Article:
Get to the point

Anyway, back to my point: during the “long” boom up to, whenever, 2007, when we all felt rich and expansive, the public said they wanted greenery and the pols said “yeah!” But it was shallow. No-one thought much about the cost – well, economist types thought about costs, but economists are dull so who’s going to listen to them? Certainly no-one cool.

Public opinion wasn’t prepared for costs-vs-benefits, and suddenly costs matter again. The pols bow to the wind. In a way I’m pleased – the previous policy consensus smacked rather too much of fairyland. It was untested by any real opposition. The opposition now is facile and unthinking, if they’re dumb enough to think that attacking the IPCC is a good idea. But if the good guys can’t beat off idiots like that, how are they going to cope against competent opponents that are sane enough to look at the weak spots, rather than the strong points?


Minister to admit failure on key climate change emissions target – me 2006.

The Magnificent Disinformation Engine

A better title for this post would be “cite your sources” but I need to mirror The Magnificent Climate Heat Engine at WUWT. Guess what? Just a few days after totally missing the importance of heat transport within the climate system WE has finally noticed it. WE read my posts, of course, because several people pointed him at them in the WUWT comments, although he was careful not to engage with those. So he’s managed to learn something from me, which is good, but doesn’t have the basic honesty to acknowledge that, which is effectively plagiarism, which is expected.

Naturally, he doesn’t link this back to his previous post, because to do that would be to point out that his new discovery has totally destroyed his previous, which would be embarrassing. It will be interesting to see if any of the commentators there are both awake and bold.

Energy and Climate Change committee: new inquiry: IPCC 5th Assessment Review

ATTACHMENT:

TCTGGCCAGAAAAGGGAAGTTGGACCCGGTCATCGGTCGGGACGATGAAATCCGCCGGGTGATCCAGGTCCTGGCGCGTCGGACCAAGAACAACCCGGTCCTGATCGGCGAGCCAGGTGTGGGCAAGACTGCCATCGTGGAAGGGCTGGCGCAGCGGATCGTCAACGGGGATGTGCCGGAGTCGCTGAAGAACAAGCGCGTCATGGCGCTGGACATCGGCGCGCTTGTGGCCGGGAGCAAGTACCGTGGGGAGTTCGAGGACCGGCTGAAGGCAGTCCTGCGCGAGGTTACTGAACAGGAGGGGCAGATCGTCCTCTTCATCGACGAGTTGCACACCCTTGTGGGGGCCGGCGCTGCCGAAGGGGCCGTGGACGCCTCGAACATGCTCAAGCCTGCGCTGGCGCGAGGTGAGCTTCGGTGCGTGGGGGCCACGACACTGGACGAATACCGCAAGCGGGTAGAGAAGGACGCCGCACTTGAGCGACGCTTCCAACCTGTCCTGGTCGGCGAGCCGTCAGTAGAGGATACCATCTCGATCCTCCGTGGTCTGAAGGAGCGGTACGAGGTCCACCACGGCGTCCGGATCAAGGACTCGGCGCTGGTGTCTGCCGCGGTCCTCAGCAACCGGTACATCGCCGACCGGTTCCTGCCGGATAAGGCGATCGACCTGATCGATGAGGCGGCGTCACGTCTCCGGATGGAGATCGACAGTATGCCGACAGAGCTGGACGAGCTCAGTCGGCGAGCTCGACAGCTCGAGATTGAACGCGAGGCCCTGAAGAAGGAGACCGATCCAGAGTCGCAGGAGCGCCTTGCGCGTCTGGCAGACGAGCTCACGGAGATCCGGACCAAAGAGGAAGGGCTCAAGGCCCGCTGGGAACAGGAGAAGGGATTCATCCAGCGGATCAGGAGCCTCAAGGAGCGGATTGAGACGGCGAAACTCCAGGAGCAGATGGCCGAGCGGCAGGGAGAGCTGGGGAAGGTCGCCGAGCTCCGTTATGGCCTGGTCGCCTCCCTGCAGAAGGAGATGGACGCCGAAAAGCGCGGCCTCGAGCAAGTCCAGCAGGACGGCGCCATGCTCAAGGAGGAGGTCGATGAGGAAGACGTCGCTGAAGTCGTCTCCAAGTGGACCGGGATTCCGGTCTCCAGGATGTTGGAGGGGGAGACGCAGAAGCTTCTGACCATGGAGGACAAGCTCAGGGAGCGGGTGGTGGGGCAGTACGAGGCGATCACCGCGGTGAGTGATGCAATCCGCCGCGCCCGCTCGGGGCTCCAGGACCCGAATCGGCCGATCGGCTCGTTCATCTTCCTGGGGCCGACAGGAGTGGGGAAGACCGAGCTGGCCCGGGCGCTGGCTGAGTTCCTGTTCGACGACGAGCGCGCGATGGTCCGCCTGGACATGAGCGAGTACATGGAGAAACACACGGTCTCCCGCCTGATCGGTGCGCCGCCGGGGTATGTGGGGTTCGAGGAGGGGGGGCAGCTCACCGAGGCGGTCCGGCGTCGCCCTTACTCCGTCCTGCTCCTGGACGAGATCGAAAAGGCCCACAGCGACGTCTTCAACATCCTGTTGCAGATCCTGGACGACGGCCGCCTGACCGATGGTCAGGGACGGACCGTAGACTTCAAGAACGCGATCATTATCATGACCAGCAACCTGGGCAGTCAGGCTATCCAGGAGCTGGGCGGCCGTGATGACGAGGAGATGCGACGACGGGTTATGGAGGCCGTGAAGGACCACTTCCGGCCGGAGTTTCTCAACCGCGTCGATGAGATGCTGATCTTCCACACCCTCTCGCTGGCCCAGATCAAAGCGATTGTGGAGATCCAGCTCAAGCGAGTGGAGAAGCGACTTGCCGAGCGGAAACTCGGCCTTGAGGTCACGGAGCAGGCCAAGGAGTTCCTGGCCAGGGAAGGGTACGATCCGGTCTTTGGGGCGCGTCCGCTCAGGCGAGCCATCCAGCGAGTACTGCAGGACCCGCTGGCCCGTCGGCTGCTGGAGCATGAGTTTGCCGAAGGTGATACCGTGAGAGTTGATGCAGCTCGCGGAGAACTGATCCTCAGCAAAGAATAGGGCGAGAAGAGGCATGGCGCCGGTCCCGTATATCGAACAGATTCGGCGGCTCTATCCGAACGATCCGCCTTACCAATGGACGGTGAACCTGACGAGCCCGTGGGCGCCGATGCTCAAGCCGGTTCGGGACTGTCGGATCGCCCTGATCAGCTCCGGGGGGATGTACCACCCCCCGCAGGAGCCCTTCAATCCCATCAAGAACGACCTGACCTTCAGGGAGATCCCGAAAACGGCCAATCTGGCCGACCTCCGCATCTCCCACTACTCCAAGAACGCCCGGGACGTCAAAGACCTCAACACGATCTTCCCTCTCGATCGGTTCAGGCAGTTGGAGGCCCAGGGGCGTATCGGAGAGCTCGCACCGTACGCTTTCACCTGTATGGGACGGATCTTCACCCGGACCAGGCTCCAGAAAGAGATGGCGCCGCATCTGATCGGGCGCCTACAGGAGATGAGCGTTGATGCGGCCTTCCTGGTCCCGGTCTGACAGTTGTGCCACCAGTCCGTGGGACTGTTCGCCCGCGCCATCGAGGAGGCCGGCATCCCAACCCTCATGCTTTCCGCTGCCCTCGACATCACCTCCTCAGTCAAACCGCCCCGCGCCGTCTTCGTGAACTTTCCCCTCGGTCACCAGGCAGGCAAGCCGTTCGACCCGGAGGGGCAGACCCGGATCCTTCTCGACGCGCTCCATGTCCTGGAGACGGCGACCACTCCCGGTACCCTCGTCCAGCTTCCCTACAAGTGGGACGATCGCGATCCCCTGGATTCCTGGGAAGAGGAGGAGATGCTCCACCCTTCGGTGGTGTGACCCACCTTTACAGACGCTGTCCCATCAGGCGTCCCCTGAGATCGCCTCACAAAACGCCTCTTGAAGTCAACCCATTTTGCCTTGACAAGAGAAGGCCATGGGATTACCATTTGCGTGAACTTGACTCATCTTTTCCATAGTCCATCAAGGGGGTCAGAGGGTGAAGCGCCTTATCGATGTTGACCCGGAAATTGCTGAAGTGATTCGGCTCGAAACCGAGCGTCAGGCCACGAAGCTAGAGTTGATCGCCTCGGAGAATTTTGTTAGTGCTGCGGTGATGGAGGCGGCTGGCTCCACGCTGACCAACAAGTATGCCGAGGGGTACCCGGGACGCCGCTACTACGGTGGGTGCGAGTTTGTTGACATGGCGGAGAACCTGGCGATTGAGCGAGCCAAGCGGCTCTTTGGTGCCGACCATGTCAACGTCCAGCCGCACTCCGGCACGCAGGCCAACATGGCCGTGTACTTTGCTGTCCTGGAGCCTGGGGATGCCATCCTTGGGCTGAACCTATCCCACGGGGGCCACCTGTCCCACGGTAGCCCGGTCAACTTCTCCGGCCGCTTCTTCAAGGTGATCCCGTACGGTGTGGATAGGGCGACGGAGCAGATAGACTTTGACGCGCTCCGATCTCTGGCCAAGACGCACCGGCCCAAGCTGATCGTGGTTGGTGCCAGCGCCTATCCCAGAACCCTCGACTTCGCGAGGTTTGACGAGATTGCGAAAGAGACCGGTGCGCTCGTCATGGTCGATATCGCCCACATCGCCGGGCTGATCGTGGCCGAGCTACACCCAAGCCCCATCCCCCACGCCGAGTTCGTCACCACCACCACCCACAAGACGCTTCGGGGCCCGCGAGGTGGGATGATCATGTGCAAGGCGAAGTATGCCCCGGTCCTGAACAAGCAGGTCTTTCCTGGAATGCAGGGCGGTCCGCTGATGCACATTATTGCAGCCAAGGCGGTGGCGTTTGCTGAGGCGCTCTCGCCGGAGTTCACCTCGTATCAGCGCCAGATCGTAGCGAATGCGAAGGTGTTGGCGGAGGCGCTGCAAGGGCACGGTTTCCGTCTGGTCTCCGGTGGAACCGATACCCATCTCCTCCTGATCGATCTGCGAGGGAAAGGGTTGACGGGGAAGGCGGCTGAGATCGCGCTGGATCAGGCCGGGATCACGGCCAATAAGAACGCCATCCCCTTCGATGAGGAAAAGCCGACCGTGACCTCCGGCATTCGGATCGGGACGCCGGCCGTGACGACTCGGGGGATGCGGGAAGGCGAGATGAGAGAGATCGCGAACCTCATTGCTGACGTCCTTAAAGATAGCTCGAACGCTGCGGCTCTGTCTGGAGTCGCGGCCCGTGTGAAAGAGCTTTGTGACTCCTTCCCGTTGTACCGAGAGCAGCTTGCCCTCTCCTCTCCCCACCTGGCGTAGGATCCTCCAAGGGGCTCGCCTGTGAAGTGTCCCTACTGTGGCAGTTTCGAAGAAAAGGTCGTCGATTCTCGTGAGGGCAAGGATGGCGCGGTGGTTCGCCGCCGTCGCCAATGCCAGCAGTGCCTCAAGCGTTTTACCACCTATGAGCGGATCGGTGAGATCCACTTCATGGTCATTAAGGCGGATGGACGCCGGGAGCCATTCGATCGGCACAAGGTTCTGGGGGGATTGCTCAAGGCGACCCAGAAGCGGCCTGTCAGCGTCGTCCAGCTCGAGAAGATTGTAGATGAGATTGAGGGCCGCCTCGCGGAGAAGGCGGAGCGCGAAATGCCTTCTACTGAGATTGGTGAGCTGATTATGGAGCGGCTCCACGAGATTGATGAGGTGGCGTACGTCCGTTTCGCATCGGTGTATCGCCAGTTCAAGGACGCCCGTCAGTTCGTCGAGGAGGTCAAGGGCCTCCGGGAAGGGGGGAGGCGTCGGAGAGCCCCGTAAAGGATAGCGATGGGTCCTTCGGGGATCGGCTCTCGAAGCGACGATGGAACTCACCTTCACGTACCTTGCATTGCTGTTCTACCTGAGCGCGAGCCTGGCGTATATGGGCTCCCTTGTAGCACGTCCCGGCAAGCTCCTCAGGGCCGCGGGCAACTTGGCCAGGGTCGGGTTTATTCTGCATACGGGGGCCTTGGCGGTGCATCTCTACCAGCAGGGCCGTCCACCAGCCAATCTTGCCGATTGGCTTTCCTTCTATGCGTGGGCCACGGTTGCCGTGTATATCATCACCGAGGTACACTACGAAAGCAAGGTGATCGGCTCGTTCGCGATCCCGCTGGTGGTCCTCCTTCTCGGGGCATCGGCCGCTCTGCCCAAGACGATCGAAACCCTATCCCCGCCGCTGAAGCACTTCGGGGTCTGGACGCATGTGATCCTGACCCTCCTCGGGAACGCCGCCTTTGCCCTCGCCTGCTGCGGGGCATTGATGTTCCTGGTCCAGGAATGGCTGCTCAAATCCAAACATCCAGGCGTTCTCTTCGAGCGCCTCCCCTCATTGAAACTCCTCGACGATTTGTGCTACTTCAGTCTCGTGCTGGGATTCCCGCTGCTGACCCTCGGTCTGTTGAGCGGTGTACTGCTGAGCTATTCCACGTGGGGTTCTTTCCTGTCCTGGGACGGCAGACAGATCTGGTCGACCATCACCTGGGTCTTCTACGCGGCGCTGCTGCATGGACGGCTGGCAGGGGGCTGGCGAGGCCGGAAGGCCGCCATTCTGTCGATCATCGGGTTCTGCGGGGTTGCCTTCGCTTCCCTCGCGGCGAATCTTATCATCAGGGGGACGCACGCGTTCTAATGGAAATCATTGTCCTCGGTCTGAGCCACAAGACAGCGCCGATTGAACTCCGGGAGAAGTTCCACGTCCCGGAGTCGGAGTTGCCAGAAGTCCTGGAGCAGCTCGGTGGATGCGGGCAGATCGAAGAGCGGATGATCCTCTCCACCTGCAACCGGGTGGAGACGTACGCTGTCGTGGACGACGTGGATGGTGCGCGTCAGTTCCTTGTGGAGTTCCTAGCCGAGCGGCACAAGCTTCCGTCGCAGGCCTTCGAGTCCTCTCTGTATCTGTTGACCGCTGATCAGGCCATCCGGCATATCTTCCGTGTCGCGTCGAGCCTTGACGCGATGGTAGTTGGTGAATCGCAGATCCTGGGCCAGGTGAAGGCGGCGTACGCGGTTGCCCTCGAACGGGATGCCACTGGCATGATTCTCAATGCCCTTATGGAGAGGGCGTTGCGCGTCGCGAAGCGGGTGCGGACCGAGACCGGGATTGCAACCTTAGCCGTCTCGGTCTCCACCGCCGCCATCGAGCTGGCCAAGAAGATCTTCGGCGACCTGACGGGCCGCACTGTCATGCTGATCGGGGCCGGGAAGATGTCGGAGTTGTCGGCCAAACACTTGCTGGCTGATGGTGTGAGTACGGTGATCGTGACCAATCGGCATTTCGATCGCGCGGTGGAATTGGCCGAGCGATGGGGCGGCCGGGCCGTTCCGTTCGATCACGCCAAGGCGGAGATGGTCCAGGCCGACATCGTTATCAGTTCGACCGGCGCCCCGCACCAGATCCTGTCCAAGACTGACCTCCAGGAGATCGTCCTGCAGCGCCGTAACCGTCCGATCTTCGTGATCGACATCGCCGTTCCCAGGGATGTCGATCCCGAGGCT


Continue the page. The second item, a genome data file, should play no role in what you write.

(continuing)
So, da UK Energy and Climate Change committee is having an “inquiry” into IPCC 5th Assessment Review. I’m not sure why. This will be a review of a review, which could itself be reviewed, which will end in endless regress? More likely it will fizzle away into nothing. Myles Allen appears to be suggesting that the ctte are bozos (not in so many words, of course. That would be unparliamentary. Instead, he says things like the thrust of the committee’s questions does raise concerns that the committee has allowed itself to be misled in this regard or As an aside, it seems strange to ask about the economic implications of a report that is explicitly and exclusively focused on Physical Science or This question is so broad that almost any answer is possible), which may well be correct. Myles has several other rather sensible things to say, many of which reflect my concerns. For example:

The problem with IPCC’s response to criticisms of previous assessments is that the focus has been entirely on formalizing procedures, whereas the reports ultimately depend on the collective scientific judgment of IPCC authors and reviewers.

This chimes with things I’ve said – or perhaps just thought – before; and not just about the IPCC, but about life in general.

One shouldn’t take this “inquiry” too seriously. This is the sort of things pols do as part of living and breathing. For example, they’re having an inquiry into the Outcomes of Warsaw COP 19, an event so pointless that I didn’t even bother to mock it.